Many of the symptoms following long term COVID were similar or the same to patients who are diagnosed with POTS, he explained. That’s led to doctors increasingly testing for POTS in patients experiencing long COVID symptoms.
“We still don’t know exactly what’s going on,” Dr. Chung admitted. “But it looks like the COVID virus has something specific about the autonomic nervous system…it can directly or indirectly damage some portion of our autonomic system, causing different types of conditions such as POTS.”
How long it continues after COVID–and how COVID triggers it–is the million dollar question, Dr. Chung said. But he believes that it could be one of the more common long-term results of COVID-19, potentially moreso than other long-term effects like lung or heart conditions.
“Of course, we have to do more careful research to see the exact number of these autonomic dysfunction versus these other conditions,” he noted.
A turn for the worse
While some POTS-related symptoms like dizziness started to see some mitigation under treatment, Ava’s mother Amy said, lab work done by Ava’s primary pediatrician at MercyHealth in Janesville based on other symptoms returned this week with new, discouraging results.
Ava was diagnosed with Addison’s Disease and Celiac Disease, Amy told News 3 Investigates in an email. The two autoimmune-related conditions left the family discouraged. Her adrenal glands weren’t functioning properly, they learned, leading to some of Ava’s ongoing and extensive fatigue.
“We are heartbroken to say the least,” Amy wrote. “It’s been a very rough few days. Ava is handling things like a champ and we are focusing on getting her feeling better!”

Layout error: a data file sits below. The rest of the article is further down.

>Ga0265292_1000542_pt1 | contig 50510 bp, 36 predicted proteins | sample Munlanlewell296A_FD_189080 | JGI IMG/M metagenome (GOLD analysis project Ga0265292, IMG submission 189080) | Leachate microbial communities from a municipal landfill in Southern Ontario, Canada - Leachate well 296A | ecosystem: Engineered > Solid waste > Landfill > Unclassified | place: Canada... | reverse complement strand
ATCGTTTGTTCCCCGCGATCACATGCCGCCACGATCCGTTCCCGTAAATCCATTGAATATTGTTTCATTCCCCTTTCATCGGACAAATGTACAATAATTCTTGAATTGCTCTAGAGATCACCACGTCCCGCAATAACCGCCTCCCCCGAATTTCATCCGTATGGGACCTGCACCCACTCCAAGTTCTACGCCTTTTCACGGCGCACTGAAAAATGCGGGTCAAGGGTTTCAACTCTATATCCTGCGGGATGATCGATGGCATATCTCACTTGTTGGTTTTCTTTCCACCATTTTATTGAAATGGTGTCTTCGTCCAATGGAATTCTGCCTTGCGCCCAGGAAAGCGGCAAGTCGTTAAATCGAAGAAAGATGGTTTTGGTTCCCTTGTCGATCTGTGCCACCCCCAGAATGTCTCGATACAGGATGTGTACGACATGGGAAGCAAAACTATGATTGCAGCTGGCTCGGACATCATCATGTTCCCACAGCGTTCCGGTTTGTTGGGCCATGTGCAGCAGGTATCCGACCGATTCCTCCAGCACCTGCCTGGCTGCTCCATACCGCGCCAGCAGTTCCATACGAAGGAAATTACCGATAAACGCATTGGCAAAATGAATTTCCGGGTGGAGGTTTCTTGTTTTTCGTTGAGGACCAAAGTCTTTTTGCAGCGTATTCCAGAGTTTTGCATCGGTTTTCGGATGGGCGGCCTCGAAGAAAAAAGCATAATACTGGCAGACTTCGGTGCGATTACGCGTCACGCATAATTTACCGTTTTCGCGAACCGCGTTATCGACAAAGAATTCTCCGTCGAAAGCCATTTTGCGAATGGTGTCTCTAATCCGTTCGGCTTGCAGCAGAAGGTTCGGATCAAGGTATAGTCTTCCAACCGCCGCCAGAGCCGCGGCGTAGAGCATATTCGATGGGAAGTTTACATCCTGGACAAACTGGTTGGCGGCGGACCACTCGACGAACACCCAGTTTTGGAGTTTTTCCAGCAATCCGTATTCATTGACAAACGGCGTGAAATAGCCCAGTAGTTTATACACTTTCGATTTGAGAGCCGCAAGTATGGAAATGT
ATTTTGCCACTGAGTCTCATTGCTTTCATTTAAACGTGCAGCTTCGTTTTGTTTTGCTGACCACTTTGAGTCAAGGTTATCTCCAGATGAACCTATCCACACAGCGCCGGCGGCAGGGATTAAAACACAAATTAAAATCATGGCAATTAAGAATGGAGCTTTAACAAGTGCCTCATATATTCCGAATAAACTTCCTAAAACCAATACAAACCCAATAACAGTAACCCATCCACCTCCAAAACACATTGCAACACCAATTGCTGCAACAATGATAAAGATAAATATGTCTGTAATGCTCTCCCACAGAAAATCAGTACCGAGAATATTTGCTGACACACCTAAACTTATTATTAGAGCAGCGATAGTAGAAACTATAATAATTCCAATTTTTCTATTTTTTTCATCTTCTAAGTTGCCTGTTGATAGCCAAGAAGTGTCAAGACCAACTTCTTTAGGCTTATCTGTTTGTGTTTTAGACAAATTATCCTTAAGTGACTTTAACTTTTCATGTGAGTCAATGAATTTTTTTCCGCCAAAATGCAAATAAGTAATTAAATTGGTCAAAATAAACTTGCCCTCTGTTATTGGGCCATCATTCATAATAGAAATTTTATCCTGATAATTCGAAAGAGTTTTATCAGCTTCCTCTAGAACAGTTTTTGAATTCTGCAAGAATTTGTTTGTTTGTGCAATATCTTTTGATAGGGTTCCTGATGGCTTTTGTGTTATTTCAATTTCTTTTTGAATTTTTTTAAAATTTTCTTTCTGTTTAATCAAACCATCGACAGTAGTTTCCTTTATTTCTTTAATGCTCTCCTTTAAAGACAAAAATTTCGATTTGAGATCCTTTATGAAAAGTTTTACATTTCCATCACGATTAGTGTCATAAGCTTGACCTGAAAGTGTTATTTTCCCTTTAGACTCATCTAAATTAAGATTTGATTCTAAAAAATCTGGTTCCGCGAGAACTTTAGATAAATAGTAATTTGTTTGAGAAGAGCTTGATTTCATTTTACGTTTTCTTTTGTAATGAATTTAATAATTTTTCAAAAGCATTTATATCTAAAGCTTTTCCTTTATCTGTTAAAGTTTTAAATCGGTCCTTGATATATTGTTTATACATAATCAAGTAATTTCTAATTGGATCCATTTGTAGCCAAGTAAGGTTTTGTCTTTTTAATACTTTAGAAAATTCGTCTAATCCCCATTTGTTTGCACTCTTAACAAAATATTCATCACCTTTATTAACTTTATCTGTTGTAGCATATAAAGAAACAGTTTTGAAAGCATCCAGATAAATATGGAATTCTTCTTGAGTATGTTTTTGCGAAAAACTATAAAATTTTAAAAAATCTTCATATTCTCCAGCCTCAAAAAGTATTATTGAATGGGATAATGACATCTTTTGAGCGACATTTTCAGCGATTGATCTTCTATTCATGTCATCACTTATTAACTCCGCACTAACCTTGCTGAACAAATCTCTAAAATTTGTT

Some variations of POTS seem to commonly be accompanied by a separate autoimmune disorder, Marriott noted. There’s more than 80 types of autoimmune diseases, according to Johns Hopkins Medicine, and the underlying root cause is the body being unable to differentiate between its own and foreign cells, leading to attacks on various parts of the body.
POTS: a common but frustrating diagnosis
A patient often doesn’t get a POTS diagnosis even after the standard array of lab tests, X-rays, or electrocardiograms (EKGs), Marriott said. It can take sometimes a handful of providers before a POTS diagnosis is reached; doctors can’t find what’s wrong, and all the patient knows is that they feel terrible.
But it’s also not an uncommon diagnosis for teenagers, particularly teenage girls. Young women in their 20s and 30s are another frequent demographic; Marriott said the ratio of POTS diagnoses in women versus men is as high as 5 to 1.
What’s good news about the connection between COVID and POTS is that there are successful treatment plans for the syndrome, Marriott noted. However, a person also shouldn’t assume that they have POTS if their post-COVID symptoms line up with those symptoms.
“There’s a lot of hope for people who are suffering from long haul COVID, that we’re learning more about it everyday,” she noted. “There are good [POTS] treatments out there already.”
For Ava, her battle with both POTS and the new autoimmune condition diagnoses will continue–and put a pause on some of her former high school plans. She won’t participate in Allstar cheerleading in the next school year, she says. She hopes, at least, she’ll be feeling good the day prom rolls around.
But for the most part, her social life has taken a much more dialed-down approach.
“I feel like I have to take a break to be able to focus on myself.”